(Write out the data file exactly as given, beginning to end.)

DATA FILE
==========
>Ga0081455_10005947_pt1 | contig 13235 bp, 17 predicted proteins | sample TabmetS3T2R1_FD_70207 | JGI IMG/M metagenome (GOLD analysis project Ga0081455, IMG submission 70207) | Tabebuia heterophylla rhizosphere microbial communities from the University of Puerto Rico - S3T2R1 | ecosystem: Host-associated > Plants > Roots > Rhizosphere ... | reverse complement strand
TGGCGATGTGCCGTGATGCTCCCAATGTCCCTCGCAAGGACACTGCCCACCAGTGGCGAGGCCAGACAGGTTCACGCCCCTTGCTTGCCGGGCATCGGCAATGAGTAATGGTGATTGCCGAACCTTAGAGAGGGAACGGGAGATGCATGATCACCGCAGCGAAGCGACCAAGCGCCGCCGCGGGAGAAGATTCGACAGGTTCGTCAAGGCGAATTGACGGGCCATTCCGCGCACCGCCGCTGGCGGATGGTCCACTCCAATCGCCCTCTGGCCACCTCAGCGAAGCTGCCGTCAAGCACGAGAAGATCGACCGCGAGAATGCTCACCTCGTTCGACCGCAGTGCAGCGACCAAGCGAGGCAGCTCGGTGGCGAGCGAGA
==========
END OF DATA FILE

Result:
>Ga0081455_10005947_pt1 | contig 13235 bp, 17 predicted proteins | sample TabmetS3T2R1_FD_70207 | JGI IMG/M metagenome (GOLD analysis project Ga0081455, IMG submission 70207) | Tabebuia heterophylla rhizosphere microbial communities from the University of Puerto Rico - S3T2R1 | ecosystem: Host-associated > Plants > Roots > Rhizosphere ... | reverse complement strand
TGGCGATGTGCCGTGATGCTCCCAATGTCCCTCGCAAGGACACTGCCCACCAGTGGCGAGGCCAGACAGGTTCACGCCCCTTGCTTGCCGGGCATCGGCAATGAGTAATGGTGATTGCCGAACCTTAGAGAGGGAACGGGAGATGCATGATCACCGCAGCGAAGCGACCAAGCGCCGCCGCGGGAGAAGATTCGACAGGTTCGTCAAGGCGAATTGACGGGCCATTCCGCGCACCGCCGCTGGCGGATGGTCCACTCCAATCGCCCTCTGGCCACCTCAGCGAAGCTGCCGTCAAGCACGAGAAGATCGACCGCGAGAATGCTCACCTCGTTCGACCGCAGTGCAGCGACCAAGCGAGGCAGCTCGGTGGCGAGCGAGA